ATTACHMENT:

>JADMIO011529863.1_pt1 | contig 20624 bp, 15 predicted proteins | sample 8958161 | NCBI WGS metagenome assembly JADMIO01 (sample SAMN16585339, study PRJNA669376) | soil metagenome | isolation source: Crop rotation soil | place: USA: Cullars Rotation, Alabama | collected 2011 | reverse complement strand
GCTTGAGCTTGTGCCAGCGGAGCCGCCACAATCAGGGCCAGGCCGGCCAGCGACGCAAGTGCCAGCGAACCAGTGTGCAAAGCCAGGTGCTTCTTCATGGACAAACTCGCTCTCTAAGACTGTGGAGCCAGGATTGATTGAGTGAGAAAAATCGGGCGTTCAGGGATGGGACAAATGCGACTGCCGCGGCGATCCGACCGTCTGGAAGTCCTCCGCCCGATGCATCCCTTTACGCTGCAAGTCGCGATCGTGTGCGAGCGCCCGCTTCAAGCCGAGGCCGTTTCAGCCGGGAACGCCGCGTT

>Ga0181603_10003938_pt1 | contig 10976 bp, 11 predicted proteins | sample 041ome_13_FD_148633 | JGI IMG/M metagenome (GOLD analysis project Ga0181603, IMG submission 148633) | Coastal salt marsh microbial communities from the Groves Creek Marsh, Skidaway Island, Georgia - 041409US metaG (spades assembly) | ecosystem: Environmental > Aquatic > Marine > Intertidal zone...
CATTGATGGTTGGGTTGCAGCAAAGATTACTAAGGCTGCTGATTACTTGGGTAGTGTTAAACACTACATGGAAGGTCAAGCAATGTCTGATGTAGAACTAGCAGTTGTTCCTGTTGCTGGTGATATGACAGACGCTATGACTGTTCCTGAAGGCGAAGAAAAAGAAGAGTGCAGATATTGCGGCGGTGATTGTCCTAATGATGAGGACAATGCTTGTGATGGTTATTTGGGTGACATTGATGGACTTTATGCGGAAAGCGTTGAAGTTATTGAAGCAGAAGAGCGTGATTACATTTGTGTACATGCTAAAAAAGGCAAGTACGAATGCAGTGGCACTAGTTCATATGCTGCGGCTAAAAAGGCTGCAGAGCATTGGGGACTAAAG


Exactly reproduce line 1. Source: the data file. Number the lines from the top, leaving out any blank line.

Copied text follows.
>JADMIO011529863.1_pt1 | contig 20624 bp, 15 predicted proteins | sample 8958161 | NCBI WGS metagenome assembly JADMIO01 (sample SAMN16585339, study PRJNA669376) | soil metagenome | isolation source: Crop rotation soil | place: USA: Cullars Rotation, Alabama | collected 2011 | reverse complement strand